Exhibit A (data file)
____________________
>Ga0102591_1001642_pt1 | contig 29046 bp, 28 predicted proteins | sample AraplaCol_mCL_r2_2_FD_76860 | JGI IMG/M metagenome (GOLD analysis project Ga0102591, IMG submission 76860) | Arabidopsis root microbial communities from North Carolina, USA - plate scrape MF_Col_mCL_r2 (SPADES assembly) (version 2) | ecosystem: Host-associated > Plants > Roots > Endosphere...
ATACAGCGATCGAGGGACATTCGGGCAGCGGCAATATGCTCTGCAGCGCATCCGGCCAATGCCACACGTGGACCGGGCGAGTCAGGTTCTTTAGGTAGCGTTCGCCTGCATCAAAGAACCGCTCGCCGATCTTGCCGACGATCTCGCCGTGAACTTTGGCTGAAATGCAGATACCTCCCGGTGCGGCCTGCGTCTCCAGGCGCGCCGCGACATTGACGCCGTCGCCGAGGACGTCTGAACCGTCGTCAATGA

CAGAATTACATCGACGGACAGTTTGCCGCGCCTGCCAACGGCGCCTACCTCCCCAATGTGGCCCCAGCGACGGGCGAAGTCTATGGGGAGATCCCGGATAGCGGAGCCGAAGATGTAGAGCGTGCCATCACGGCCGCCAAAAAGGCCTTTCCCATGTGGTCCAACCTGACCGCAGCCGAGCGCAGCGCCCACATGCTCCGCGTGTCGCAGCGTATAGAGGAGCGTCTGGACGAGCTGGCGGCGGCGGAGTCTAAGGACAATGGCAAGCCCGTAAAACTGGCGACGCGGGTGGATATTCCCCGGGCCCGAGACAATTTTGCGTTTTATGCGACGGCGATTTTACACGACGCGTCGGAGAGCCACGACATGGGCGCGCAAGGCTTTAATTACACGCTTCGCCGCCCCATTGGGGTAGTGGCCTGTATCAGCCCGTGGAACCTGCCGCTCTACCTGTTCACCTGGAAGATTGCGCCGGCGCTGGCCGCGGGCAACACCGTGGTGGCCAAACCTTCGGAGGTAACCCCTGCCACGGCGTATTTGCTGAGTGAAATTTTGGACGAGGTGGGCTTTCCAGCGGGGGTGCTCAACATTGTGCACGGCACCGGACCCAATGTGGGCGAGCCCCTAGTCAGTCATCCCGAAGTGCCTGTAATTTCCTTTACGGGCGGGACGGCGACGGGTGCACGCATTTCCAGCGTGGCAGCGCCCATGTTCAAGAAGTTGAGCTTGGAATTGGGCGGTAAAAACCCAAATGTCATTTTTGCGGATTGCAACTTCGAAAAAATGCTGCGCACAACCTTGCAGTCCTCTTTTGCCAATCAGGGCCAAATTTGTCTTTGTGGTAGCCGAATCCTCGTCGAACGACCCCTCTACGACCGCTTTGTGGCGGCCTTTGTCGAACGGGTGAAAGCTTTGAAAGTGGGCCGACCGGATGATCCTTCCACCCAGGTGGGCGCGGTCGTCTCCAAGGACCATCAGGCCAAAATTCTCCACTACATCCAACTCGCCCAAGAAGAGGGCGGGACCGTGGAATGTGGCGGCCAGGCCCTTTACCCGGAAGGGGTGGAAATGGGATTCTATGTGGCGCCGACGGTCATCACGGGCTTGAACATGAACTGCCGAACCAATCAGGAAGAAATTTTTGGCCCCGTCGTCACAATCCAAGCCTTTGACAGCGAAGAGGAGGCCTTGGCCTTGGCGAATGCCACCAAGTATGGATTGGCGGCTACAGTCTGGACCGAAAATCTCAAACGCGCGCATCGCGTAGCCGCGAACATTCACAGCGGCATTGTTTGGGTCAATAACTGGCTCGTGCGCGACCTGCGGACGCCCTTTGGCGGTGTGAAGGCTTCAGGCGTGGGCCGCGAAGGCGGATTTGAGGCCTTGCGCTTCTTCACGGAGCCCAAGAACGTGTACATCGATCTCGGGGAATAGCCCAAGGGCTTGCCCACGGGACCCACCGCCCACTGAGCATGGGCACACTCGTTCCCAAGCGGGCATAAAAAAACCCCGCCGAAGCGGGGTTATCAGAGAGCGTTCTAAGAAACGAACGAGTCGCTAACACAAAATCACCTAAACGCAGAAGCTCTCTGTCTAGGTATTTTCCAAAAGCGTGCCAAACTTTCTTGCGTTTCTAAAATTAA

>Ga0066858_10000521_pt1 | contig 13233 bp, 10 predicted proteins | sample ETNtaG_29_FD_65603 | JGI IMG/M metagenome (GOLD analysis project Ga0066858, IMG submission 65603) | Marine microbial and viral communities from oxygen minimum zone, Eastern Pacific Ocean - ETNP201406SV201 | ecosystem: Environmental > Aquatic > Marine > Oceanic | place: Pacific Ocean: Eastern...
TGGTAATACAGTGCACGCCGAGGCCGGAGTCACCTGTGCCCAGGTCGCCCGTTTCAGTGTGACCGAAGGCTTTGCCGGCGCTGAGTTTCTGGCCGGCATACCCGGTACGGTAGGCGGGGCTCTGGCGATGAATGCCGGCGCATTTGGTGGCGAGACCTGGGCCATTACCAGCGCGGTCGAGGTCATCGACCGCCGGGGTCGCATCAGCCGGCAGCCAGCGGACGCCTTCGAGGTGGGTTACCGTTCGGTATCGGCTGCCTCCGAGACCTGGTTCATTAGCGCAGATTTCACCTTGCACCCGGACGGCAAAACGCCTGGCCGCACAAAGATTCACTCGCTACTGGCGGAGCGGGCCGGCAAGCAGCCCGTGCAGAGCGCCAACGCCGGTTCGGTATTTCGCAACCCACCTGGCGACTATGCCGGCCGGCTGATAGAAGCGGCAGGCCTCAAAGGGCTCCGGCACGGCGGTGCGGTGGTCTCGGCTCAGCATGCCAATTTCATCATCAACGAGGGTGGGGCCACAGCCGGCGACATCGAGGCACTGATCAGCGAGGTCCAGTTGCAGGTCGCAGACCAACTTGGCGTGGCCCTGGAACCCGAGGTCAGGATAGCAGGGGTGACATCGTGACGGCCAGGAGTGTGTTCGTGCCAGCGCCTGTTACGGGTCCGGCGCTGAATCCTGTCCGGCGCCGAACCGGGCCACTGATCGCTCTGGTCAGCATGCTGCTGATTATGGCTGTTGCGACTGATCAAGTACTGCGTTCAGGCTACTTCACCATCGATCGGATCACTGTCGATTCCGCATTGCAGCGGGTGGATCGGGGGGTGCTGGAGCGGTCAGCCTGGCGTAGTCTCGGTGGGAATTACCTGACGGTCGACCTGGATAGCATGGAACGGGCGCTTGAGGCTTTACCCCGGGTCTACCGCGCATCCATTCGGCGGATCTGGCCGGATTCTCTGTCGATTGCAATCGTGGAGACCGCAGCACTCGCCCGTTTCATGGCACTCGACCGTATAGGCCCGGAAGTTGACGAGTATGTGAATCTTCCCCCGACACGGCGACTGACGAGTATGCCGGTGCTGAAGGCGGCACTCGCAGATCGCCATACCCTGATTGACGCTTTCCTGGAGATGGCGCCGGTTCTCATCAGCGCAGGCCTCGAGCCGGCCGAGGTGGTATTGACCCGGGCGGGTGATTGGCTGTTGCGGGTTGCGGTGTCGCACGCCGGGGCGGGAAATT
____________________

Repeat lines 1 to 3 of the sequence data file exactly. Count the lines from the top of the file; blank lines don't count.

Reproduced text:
>Ga0102591_1001642_pt1 | contig 29046 bp, 28 predicted proteins | sample AraplaCol_mCL_r2_2_FD_76860 | JGI IMG/M metagenome (GOLD analysis project Ga0102591, IMG submission 76860) | Arabidopsis root microbial communities from North Carolina, USA - plate scrape MF_Col_mCL_r2 (SPADES assembly) (version 2) | ecosystem: Host-associated > Plants > Roots > Endosphere...
ATACAGCGATCGAGGGACATTCGGGCAGCGGCAATATGCTCTGCAGCGCATCCGGCCAATGCCACACGTGGACCGGGCGAGTCAGGTTCTTTAGGTAGCGTTCGCCTGCATCAAAGAACCGCTCGCCGATCTTGCCGACGATCTCGCCGTGAACTTTGGCTGAAATGCAGATACCTCCCGGTGCGGCCTGCGTCTCCAGGCGCGCCGCGACATTGACGCCGTCGCCGAGGACGTCTGAACCGTCGTCAATGA

CAGAATTACATCGACGGACAGTTTGCCGCGCCTGCCAACGGCGCCTACCTCCCCAATGTGGCCCCAGCGACGGGCGAAGTCTATGGGGAGATCCCGGATAGCGGAGCCGAAGATGTAGAGCGTGCCATCACGGCCGCCAAAAAGGCCTTTCCCATGTGGTCCAACCTGACCGCAGCCGAGCGCAGCGCCCACATGCTCCGCGTGTCGCAGCGTATAGAGGAGCGTCTGGACGAGCTGGCGGCGGCGGAGTCTAAGGACAATGGCAAGCCCGTAAAACTGGCGACGCGGGTGGATATTCCCCGGGCCCGAGACAATTTTGCGTTTTATGCGACGGCGATTTTACACGACGCGTCGGAGAGCCACGACATGGGCGCGCAAGGCTTTAATTACACGCTTCGCCGCCCCATTGGGGTAGTGGCCTGTATCAGCCCGTGGAACCTGCCGCTCTACCTGTTCACCTGGAAGATTGCGCCGGCGCTGGCCGCGGGCAACACCGTGGTGGCCAAACCTTCGGAGGTAACCCCTGCCACGGCGTATTTGCTGAGTGAAATTTTGGACGAGGTGGGCTTTCCAGCGGGGGTGCTCAACATTGTGCACGGCACCGGACCCAATGTGGGCGAGCCCCTAGTCAGTCATCCCGAAGTGCCTGTAATTTCCTTTACGGGCGGGACGGCGACGGGTGCACGCATTTCCAGCGTGGCAGCGCCCATGTTCAAGAAGTTGAGCTTGGAATTGGGCGGTAAAAACCCAAATGTCATTTTTGCGGATTGCAACTTCGAAAAAATGCTGCGCACAACCTTGCAGTCCTCTTTTGCCAATCAGGGCCAAATTTGTCTTTGTGGTAGCCGAATCCTCGTCGAACGACCCCTCTACGACCGCTTTGTGGCGGCCTTTGTCGAACGGGTGAAAGCTTTGAAAGTGGGCCGACCGGATGATCCTTCCACCCAGGTGGGCGCGGTCGTCTCCAAGGACCATCAGGCCAAAATTCTCCACTACATCCAACTCGCCCAAGAAGAGGGCGGGACCGTGGAATGTGGCGGCCAGGCCCTTTACCCGGAAGGGGTGGAAATGGGATTCTATGTGGCGCCGACGGTCATCACGGGCTTGAACATGAACTGCCGAACCAATCAGGAAGAAATTTTTGGCCCCGTCGTCACAATCCAAGCCTTTGACAGCGAAGAGGAGGCCTTGGCCTTGGCGAATGCCACCAAGTATGGATTGGCGGCTACAGTCTGGACCGAAAATCTCAAACGCGCGCATCGCGTAGCCGCGAACATTCACAGCGGCATTGTTTGGGTCAATAACTGGCTCGTGCGCGACCTGCGGACGCCCTTTGGCGGTGTGAAGGCTTCAGGCGTGGGCCGCGAAGGCGGATTTGAGGCCTTGCGCTTCTTCACGGAGCCCAAGAACGTGTACATCGATCTCGGGGAATAGCCCAAGGGCTTGCCCACGGGACCCACCGCCCACTGAGCATGGGCACACTCGTTCCCAAGCGGGCATAAAAAAACCCCGCCGAAGCGGGGTTATCAGAGAGCGTTCTAAGAAACGAACGAGTCGCTAACACAAAATCACCTAAACGCAGAAGCTCTCTGTCTAGGTATTTTCCAAAAGCGTGCCAAACTTTCTTGCGTTTCTAAAATTAA